Miami Herald Editorial
Posted on Fri, Feb. 27, 2009
Lift restrictions on travel to Cuba
Lawmakers in Washington are showing once again how difficult it is to change U.S. policy toward Cuba in meaningful ways. The latest legislative proposal moving through Congress would kill enforcement of regulations that restrict travel to Cuba by Cuban Americans. This is an objective we have long championed, but Congress has picked the worst way to go about it -- making it impossible to enforce existing regulations without tackling the regulations themselves.
The proposal, which also eases other travel and economic restrictions in smaller ways, is included in a huge budget bill passed by the House and headed to the Senate. Unfortunately, the provisions affecting Cuba policy are the result of a backroom deal that circumvented a full debate on the issue. On their own, as Rep. Debbie Wasserman Schultz, D-Weston, noted, the travel measures wouldn't win majority approval. This legislative gimmick ensures that Cuba policy will remain the target of efforts to tinker around the edges, at the expense of thoughtful change.
Instead, we recommend as a first step that President Barack Obama fulfill the promise he made in an Other Views column published in The Miami Herald on Aug. 21, 2007: ``I will grant Cuban Americans unrestricted rights to visit family and send remittances to the island.''
The existing restrictions do little to advance the cause of freedom for Cuba, but they place an unfair burden on Cuban Americans who want to see their friends and families and ease their hardship. From both a humanitarian and strategic viewpoint, they have little justification.
Mr. Obama has other things on his mind, of course, but we suggest he act soon, before he attends the summit of Western Hemisphere heads of government in Trinidad in April. Differences with our neighbors in Latin America over U.S. policy toward Cuba have long been an irritant, and Mr. Obama can send a signal that he is moving to meet some of the objections by carrying out his promise to ease travel and remittance limitations.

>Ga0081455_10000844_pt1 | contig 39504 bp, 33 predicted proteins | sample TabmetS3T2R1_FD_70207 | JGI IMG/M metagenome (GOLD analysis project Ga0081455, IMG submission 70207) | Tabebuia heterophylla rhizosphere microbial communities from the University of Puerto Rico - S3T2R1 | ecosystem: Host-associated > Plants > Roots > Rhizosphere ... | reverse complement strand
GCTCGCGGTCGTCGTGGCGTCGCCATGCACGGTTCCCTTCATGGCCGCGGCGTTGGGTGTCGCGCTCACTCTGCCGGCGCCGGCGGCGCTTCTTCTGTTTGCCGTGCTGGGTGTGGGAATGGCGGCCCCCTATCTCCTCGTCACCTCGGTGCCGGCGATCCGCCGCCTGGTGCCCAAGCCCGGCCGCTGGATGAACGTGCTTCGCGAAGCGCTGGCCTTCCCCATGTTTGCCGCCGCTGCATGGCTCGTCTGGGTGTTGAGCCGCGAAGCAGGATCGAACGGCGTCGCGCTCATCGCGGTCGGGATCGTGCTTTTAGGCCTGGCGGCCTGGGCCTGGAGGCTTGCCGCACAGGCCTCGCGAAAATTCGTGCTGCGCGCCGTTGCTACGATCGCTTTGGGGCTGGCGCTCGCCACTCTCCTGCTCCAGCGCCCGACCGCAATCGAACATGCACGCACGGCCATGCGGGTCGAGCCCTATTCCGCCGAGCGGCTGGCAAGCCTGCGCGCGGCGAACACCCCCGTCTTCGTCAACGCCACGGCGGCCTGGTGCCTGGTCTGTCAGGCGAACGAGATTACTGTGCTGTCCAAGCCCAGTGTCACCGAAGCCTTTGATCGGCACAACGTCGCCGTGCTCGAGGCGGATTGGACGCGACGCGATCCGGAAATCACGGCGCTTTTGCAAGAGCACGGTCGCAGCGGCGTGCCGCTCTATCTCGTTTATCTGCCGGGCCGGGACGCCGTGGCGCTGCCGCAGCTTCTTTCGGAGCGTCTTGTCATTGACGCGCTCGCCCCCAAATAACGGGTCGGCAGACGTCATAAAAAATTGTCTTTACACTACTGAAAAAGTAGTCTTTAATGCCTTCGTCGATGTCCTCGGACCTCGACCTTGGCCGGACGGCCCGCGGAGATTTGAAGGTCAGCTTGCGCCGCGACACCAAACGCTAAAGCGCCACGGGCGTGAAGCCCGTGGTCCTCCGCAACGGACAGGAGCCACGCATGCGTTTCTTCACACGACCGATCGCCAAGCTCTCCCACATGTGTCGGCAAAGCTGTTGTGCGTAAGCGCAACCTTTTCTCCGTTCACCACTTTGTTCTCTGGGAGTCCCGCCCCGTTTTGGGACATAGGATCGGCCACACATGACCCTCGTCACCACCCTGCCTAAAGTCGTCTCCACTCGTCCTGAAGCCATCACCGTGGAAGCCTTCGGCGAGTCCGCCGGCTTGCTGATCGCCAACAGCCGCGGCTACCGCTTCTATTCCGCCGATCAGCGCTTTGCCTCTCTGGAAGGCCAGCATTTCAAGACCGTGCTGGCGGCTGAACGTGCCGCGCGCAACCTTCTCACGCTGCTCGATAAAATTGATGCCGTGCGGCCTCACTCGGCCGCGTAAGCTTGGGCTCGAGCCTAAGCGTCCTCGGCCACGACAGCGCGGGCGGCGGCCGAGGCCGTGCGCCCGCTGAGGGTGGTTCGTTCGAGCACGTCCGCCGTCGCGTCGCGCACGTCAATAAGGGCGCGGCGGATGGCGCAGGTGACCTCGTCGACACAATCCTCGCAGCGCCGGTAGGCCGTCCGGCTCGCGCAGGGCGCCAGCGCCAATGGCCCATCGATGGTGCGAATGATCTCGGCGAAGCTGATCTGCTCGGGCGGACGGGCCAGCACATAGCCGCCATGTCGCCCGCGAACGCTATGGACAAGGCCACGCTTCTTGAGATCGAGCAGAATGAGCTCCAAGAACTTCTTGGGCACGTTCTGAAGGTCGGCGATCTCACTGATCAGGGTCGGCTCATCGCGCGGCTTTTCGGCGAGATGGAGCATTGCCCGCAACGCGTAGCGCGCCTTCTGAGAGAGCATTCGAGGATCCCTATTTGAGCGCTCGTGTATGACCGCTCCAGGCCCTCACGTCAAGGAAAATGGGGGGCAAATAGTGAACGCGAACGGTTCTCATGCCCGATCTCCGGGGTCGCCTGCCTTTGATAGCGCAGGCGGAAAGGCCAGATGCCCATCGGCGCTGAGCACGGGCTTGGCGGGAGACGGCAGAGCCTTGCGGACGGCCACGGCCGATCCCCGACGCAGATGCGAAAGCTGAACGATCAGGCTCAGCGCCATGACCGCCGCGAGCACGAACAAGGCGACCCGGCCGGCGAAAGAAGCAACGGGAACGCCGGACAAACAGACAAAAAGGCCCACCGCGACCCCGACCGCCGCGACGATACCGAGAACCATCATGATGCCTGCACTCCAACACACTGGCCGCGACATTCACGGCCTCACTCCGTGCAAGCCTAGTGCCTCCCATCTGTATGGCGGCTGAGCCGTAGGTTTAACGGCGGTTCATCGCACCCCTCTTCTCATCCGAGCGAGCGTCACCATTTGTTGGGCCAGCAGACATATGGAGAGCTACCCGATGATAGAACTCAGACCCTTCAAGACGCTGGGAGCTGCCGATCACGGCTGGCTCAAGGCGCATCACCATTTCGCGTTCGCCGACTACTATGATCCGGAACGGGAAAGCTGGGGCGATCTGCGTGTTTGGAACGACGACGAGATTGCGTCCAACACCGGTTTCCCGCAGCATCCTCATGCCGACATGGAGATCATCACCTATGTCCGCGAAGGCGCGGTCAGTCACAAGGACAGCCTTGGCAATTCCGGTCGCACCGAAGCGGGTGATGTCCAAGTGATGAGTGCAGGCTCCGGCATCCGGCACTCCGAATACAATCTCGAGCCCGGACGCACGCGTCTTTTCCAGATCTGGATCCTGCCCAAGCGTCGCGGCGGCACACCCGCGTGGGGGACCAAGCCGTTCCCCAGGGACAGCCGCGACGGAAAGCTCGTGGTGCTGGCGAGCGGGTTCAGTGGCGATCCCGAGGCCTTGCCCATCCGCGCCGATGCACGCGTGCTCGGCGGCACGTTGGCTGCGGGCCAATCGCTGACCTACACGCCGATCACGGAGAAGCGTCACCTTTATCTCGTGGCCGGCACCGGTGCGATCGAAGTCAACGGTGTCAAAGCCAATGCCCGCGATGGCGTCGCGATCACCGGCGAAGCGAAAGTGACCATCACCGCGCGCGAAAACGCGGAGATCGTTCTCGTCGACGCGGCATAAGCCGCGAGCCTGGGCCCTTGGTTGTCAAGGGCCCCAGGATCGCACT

Undoubtedly, that won't be enough for critics, who believe the trade embargo that has been in place for nearly half a century should be eliminated. We don't agree. The embargo, by itself, may not oblige the Cuban government to move toward political change, but it should not be surrendered without meaningful, negotiated concessions.
Mr. Obama himself seemed to refer to that in 2007 when he pledged to ''hold on to important inducements'' even as he conducted ''aggressive and principled diplomacy'' with Cuba. It sounded good in 2007 and sounds good today, but it's time to move from words to action.
Letter to the editor
The Herald is right. The use of Presidential authority to enable Cuban American travel is urgent and essential for the most fundamental humanitarian reasons--and because candidate Obama and the Democratic platform promised to do it upon taking office!
However, that action does little for the President at the Summit of the Americas and with most people in this country who may feel discriminated against.
Obama will gain credibility with both hemispheric and domestic audiences if he uses his authority to provide general licenses for all twelve categories of non-tourist people-to-people travel. They include family, educational, religious, humanitarian, cultural, sports, and support for the Cuban people.
Fund for Reconciliation and Development
Dobbs Ferry, NY